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Electronic Health Records Are More Than a Work Tool: Conflicting Needs of Direct and Indirect Stakeholders
Uppsala University, Disciplinary Domain of Science and Technology, Mathematics and Computer Science, Department of Information Technology, Computerized Image Analysis and Human-Computer Interaction..ORCID iD: 0000-0001-7472-2215
KTH, School of Electrical Engineering and Computer Science (EECS), Media Technology and Interaction Design, MID.ORCID iD: 0000-0003-2319-3186
2019 (English)Conference paper, Published paper (Refereed)
Abstract [en]

Stakeholder relationships can be complex and include conflicting needs and values, especially in a changing society. However, little is known about details of contradictory perspectives of stakeholders. More discussions are needed in HCI about complex human-centred systems development. In this paper we study the different perspectives of patients and physicians related to Patient Accessible Electronic Health Records (PAEHR) in Sweden. We used themes from interviews with physicians as a lens to analyse survey data from patients. The results show that the needs and wishes of patients conflict with the physicians’ preconceptions of patients’ needs. Moreover, the needs of patients stand in tension with the physicians’ work related preferences. Our paper highlights the necessity to consider the accuracy of stakeholders’ perspectives about other stakeholder groups. We also discuss the implications of the results in relation to design, methods and tools in HCI, and reorientation of work.

Place, publisher, year, edition, pages
ACM Publications, 2019.
Keywords [en]
patient accessible electronic health records, work environment, healthcare, user experience, patient portal, doctorpatient relationship
National Category
Human Computer Interaction
Research subject
Technology and Health; Information and Communication Technology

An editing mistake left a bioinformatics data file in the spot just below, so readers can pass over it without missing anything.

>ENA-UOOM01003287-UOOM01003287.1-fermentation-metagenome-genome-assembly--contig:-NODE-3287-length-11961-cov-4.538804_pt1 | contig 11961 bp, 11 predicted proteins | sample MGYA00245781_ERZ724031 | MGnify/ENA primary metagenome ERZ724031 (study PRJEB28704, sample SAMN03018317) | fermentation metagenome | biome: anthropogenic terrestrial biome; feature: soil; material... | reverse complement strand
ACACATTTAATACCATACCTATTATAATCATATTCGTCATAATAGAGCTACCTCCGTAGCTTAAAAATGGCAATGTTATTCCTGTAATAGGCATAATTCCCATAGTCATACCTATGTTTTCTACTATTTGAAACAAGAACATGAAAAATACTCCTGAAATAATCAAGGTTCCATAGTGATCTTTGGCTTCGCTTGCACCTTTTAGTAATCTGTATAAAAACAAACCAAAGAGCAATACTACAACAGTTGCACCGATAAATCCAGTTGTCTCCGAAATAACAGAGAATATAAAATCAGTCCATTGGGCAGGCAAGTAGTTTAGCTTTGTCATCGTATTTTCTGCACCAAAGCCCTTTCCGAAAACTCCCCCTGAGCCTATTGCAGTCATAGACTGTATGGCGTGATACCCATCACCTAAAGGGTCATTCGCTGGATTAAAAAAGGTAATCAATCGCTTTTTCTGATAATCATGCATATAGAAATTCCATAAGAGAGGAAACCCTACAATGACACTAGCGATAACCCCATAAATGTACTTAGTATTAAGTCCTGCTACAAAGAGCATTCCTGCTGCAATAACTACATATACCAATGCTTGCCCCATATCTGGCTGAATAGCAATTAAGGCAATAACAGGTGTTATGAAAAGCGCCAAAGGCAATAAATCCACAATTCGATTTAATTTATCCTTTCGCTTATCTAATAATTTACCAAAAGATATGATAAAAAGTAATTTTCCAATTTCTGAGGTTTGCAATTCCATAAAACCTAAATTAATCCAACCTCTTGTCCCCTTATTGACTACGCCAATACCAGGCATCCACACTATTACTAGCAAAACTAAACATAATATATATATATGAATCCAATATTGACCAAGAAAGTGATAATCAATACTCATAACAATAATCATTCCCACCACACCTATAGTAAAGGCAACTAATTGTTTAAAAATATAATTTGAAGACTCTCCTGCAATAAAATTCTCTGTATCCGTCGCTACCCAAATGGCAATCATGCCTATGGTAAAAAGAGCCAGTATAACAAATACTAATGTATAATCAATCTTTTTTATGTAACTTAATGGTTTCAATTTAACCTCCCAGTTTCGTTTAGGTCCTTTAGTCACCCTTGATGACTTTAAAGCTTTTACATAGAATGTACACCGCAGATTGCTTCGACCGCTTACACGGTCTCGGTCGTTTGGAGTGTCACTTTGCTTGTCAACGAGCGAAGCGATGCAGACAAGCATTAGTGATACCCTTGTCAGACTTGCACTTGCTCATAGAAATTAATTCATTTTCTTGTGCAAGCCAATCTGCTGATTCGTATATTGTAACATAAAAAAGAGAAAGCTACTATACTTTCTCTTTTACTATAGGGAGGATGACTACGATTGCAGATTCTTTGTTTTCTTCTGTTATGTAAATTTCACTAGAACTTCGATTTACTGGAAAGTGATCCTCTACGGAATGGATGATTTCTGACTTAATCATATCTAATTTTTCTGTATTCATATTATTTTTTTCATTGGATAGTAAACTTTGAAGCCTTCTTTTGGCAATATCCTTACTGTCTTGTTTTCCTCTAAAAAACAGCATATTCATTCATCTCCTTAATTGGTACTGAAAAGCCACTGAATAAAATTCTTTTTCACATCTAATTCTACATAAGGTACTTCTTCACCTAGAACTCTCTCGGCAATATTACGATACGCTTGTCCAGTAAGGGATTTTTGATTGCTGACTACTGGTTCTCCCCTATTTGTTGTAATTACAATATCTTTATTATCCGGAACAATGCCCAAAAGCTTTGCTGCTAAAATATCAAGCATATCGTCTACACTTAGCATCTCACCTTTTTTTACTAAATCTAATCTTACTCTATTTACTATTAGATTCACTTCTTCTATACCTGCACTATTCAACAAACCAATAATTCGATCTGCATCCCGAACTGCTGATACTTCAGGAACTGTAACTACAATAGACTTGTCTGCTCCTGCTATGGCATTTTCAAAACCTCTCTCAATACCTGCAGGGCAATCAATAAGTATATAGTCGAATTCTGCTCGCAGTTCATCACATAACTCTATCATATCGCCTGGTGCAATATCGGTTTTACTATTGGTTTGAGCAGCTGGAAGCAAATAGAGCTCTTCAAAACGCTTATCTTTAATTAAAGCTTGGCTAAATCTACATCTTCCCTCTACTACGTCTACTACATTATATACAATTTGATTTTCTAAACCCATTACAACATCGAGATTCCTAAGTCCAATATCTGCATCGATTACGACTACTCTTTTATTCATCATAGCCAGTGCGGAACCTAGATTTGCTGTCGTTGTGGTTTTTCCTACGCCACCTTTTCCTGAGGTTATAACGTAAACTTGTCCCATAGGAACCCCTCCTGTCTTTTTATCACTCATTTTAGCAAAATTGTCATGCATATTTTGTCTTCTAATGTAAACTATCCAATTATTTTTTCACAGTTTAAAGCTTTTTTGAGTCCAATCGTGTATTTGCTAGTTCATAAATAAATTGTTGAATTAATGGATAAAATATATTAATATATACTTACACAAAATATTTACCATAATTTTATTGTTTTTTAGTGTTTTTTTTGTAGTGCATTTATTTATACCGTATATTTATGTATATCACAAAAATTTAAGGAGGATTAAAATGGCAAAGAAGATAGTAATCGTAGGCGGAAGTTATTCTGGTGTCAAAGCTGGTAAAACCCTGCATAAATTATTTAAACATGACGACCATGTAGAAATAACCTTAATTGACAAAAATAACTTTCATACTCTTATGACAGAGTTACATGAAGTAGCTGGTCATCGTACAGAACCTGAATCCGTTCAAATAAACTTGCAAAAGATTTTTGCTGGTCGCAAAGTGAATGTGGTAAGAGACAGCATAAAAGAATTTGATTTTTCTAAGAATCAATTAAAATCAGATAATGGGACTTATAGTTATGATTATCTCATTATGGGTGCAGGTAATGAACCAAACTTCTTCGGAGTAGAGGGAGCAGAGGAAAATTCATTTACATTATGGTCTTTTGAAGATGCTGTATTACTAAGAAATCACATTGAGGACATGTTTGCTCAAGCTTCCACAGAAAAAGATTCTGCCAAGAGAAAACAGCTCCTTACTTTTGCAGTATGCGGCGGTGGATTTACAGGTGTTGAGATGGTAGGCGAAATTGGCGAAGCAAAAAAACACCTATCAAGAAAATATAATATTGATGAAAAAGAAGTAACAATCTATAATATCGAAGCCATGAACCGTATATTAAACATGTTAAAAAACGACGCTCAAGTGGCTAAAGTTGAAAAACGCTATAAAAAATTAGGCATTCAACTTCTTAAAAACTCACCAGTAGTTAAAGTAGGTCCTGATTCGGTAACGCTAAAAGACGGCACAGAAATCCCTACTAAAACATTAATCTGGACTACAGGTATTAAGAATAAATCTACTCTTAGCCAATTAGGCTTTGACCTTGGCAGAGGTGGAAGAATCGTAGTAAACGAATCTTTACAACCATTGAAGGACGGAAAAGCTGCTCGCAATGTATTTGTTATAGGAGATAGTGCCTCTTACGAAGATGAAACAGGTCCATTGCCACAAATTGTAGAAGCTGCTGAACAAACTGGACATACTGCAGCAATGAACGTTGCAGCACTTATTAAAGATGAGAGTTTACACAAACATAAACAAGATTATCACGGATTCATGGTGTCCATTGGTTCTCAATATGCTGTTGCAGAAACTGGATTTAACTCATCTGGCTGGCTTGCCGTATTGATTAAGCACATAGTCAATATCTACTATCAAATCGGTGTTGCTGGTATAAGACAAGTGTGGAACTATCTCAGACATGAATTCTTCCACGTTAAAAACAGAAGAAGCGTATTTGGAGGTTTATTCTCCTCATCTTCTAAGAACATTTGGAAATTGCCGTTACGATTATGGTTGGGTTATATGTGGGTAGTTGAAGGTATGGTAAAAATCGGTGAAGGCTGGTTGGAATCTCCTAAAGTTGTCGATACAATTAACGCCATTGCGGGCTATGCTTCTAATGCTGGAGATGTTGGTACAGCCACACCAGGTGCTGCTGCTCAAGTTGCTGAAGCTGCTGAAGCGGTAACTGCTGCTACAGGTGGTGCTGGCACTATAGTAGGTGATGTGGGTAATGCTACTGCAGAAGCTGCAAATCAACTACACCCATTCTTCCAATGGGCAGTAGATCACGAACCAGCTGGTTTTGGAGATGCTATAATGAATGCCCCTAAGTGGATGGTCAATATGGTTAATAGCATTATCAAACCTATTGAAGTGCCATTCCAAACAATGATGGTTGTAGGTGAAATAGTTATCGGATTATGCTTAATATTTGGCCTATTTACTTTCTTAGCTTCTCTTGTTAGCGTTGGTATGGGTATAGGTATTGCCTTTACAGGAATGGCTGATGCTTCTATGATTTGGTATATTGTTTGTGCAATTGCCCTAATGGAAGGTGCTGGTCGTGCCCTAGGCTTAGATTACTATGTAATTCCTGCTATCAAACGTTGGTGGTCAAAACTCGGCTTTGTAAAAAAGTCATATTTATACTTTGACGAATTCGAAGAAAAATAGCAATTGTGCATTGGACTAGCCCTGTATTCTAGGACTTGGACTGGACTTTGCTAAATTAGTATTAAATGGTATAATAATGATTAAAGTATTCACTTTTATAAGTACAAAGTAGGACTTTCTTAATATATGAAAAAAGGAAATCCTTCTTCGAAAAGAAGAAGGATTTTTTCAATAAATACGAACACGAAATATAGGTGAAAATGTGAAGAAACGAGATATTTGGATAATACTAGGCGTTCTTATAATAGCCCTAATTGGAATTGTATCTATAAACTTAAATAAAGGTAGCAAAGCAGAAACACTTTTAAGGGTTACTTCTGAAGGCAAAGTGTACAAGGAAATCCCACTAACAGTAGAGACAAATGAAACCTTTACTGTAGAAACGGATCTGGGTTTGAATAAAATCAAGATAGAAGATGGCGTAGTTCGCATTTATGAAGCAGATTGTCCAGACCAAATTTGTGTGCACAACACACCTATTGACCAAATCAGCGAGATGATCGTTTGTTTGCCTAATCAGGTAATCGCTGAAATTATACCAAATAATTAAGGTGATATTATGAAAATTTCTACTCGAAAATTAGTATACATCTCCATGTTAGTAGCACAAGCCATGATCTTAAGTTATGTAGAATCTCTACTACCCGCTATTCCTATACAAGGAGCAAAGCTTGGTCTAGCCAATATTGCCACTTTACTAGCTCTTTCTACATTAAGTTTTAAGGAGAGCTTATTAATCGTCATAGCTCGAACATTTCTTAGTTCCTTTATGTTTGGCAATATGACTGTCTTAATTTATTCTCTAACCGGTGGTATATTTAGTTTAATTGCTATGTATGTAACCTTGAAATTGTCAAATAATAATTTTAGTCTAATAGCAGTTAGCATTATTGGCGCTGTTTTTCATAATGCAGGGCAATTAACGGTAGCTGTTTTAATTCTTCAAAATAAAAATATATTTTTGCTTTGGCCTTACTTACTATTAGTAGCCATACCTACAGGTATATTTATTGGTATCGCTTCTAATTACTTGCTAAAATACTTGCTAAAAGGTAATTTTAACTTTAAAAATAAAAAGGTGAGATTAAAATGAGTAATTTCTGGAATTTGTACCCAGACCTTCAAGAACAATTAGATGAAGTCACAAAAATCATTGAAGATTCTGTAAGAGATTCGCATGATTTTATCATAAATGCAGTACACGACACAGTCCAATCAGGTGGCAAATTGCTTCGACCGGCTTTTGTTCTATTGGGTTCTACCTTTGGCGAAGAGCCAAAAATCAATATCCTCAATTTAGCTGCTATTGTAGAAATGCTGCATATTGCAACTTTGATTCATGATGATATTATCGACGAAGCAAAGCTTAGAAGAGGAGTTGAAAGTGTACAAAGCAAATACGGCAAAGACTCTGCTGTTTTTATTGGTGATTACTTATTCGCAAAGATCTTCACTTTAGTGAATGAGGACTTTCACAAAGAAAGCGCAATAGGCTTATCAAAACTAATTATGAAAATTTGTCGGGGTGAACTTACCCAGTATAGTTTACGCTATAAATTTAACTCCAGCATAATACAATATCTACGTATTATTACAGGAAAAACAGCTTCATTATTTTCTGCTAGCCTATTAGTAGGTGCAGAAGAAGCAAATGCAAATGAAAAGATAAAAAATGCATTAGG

Identifiers
URN: urn:nbn:se:kth:diva-235847OAI: oai:DiVA.org:kth-235847DiVA, id: diva2:1253993
Conference
ACM Conference on Human Factors in Computing Systems (CHI ’19)
Note

QC 20181008

Available from: 2018-10-08 Created: 2018-10-08 Last updated: 2018-10-08Bibliographically approved
In thesis
1. Harmful or Empowering?: Stakeholders’ Expectations and Experiences of Patient Accessible Electronic Health Records
Open this publication in new window or tab >>Harmful or Empowering?: Stakeholders’ Expectations and Experiences of Patient Accessible Electronic Health Records
2018 (English)Doctoral thesis, comprehensive summary (Other academic)
Abstract [en]

Healthcare systems worldwide face organisational and financial challenges due to increasing number of people with chronic conditions, increasing costs, and an ageing population. eHealth services have the potential to address some of these challenges, for example, by supporting patients who are engaged in self-care, improving quality of care, and reducing medical costs.

In 2012, Region Uppsala in Sweden launched an eHealth service that enabled patients to access their electronic health records through the Internet. The launch of the service was accompanied by strong criticism from healthcare professionals (HCPs) and was heavily debated in the media. Patients on the other hand were very positive towards the service.